29 March 2022

From Couch to 5km

By Michael Abrahams

Last year, as we entered the second main lockdown, I took the decision that if I was ever going to find the time to do exercise, now would be the time, even if I was 46 years old.

I had joined a gym, 10 years ago, but gave up after a few months as I hate exercise, found it incredibly boring, and didn’t have the time. But with lockdown I knew I could find 30 minutes a day to get some exercise rather than commuting. I had heard about Couch to 5K (C25K), an app designed for complete beginners to build up their stamina and run for 5km (3 miles) non-stop. That was exactly what I needed. I have always been a reasonable runner (in my opinion), but only for about 30 seconds, after that I collapse in a heap, so slowing down and improving my stamina was what it was all about.

The free C25K app has been developed by the NHS and the BBC and is a nine-week program of running 3 times a week. It starts with plenty of time to recover, with 60 or 90 second runs, and builds up to running non-stop for 30 minutes. The app gives you encouragement and you know that if you can complete the last run, then you are capable of achieving the next run with just a little more effort.

I stuck with the program, taking each week as it came, and trying not to look at what I was expected to accomplish next week as it would only put me off. The hardest part was finding flat places to run in Forest Hill. For my first run I made the mistake of thinking the Horniman Gardens would be suitable − but even the slightest hill caused me difficulty, the paths are too uneven and there are too many other people just enjoying the park − so I learned my first lesson, plan your route. And the second lesson was − buy a decent pair of running shoes − your feet deserve it.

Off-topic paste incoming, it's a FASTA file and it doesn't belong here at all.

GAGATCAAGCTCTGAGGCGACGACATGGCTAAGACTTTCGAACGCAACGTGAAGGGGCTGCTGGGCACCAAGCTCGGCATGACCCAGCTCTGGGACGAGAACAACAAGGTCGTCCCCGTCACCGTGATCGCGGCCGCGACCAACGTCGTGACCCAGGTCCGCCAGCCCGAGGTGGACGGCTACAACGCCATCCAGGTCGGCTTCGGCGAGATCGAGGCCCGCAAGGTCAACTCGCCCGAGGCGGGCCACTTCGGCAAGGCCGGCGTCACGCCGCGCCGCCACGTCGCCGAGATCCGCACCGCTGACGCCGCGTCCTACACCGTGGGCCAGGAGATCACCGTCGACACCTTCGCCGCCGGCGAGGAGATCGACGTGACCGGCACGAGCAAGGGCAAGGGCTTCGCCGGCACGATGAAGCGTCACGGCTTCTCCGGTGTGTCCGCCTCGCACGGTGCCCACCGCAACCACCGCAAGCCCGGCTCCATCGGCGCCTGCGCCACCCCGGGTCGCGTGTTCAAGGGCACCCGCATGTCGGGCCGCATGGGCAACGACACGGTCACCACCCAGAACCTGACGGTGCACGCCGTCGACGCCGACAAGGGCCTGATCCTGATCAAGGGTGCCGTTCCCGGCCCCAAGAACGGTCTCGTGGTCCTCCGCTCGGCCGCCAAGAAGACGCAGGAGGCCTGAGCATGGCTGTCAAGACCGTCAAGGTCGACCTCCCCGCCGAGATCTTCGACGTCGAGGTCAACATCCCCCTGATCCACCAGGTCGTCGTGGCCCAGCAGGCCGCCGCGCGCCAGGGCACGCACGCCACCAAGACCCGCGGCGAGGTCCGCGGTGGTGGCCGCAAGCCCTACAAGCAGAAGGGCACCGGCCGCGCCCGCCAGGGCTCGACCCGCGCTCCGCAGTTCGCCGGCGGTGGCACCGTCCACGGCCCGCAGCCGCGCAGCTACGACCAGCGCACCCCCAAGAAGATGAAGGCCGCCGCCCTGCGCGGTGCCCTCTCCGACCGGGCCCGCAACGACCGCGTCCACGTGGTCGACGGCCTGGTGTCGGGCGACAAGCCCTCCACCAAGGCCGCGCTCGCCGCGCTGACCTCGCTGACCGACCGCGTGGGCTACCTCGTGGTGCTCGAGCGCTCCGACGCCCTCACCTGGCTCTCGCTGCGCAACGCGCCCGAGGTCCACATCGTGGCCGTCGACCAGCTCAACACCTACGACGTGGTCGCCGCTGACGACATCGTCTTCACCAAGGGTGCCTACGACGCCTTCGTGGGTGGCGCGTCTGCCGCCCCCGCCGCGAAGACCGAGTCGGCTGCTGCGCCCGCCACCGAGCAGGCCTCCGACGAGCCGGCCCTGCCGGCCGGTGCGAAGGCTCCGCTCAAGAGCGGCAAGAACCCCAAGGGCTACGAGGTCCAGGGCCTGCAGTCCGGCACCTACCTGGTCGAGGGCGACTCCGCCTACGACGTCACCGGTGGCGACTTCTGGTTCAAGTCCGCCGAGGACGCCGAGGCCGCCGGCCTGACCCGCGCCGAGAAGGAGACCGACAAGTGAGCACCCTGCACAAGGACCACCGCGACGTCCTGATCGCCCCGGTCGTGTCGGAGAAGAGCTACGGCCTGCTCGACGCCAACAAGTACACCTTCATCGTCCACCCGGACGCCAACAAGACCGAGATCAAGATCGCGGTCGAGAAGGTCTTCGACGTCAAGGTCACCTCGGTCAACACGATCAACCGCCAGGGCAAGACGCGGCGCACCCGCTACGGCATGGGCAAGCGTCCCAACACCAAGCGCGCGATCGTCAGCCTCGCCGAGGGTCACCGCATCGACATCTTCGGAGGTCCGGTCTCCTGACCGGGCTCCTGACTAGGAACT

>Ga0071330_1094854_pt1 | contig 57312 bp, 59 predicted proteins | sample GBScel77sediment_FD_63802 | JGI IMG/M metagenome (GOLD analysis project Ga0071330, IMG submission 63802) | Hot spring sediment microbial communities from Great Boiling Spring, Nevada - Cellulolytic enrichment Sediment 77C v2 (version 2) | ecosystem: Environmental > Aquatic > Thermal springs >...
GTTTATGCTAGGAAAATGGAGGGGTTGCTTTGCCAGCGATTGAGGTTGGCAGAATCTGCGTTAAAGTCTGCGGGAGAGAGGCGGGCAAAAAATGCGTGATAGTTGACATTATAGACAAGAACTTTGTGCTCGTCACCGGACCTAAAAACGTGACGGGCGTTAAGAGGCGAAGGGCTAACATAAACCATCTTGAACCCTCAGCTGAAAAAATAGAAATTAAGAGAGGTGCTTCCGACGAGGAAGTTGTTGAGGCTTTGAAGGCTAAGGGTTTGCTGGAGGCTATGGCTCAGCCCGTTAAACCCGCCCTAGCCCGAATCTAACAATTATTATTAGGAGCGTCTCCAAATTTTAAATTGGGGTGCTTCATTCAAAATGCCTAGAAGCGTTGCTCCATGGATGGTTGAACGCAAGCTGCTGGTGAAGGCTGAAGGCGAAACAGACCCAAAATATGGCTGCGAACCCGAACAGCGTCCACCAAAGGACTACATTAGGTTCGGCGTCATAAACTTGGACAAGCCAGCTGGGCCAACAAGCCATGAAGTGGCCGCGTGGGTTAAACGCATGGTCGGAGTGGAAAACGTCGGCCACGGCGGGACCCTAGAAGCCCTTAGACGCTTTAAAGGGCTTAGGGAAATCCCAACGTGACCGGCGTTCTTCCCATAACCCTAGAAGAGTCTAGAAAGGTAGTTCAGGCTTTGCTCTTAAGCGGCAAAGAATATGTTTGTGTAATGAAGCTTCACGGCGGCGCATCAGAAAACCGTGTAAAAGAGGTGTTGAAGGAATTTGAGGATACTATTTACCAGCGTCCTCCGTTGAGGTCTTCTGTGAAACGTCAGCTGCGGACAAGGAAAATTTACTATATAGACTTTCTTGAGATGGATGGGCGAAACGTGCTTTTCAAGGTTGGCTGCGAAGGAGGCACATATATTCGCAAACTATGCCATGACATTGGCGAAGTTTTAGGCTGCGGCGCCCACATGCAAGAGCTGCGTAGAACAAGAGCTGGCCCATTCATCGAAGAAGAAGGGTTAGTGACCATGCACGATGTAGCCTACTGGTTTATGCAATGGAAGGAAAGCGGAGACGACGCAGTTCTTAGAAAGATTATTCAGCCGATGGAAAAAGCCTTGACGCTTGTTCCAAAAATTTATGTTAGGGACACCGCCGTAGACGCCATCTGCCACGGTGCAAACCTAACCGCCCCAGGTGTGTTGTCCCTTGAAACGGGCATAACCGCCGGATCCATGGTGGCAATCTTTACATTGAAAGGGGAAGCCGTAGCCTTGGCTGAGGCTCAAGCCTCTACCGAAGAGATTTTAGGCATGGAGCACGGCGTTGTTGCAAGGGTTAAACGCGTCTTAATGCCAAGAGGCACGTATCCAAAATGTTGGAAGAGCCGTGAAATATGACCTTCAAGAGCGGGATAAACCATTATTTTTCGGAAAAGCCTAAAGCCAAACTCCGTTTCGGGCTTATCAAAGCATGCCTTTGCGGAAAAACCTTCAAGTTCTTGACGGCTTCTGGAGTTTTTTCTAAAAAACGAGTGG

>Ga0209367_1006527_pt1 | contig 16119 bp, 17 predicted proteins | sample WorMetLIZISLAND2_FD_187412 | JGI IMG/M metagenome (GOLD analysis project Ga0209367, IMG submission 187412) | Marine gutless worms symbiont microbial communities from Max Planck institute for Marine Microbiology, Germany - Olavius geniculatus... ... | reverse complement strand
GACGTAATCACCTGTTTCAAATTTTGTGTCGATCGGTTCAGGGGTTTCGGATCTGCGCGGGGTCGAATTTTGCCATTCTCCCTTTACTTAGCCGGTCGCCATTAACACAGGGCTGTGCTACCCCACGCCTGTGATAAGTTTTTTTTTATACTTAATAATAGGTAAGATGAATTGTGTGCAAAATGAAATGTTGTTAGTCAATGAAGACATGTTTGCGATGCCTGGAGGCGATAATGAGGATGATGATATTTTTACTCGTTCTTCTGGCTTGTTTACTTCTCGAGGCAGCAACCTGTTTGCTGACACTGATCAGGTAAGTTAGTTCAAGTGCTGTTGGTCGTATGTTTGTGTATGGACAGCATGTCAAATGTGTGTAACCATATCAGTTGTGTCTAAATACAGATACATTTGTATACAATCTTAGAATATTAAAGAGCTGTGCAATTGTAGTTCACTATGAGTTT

I found the east side of the railway much more suitable − starting from Perry Vale and running towards Mayow Park. As the weeks went by, I tested out a few alternatives including one run that is almost all downhill − starting from the roundabout at the top of Kirkdale/Sydenham Hill, I ran towards Wells Park and gradually descended to Kirkdale and Sydenham Park Road.

By the end of ten weeks, I was able to keep going for 30 minutes without stopping and covered about 4km. In the last week I pushed myself to keep going for 38 minutes and was able to complete my first 5km.

After completing the 5km, I wasn’t sure what to do next and without the app I lost motivation. This was cured by joining Strava, a free app that allows you to see your friends and for them to see you, and to give each other ‘kudos’. Now I had an audience and an app measuring me, I regained some motivation. Investing in some wireless headphones and running shorts helped to make the run more comfortable.

I’ve learned that planning a route is important, especially when you live on a hill. There is a simple 5km route along Wood Vale, Brenchley Gardens, Eddystone Road bridge, and back down Grierson and Garthorne Roads to Stanstead Road. The advantage of this route is that it is mostly flat and has very few roads to cross as it follows two railway lines (one of which no longer exists). I’ve pushed myself to run to the Thames (4 miles or 6.4km to the Deptford Creek) it is hard work, but all downhill! And I’ve also taken to running along the railway and getting the train home − from Norwood Junction, New Cross Gate, or Surrey Quays.

Another enjoyable route is Bell Green to Ladywell Fields and back along the river, or you can just run the roads between Stanstead Road and Woolstone Road which are generally flat and straight.

After a year running, I try to go out at least once a week and cover 5km. I’m not very fast and I might not go far, but it is still a good routine for somebody who hates exercise.

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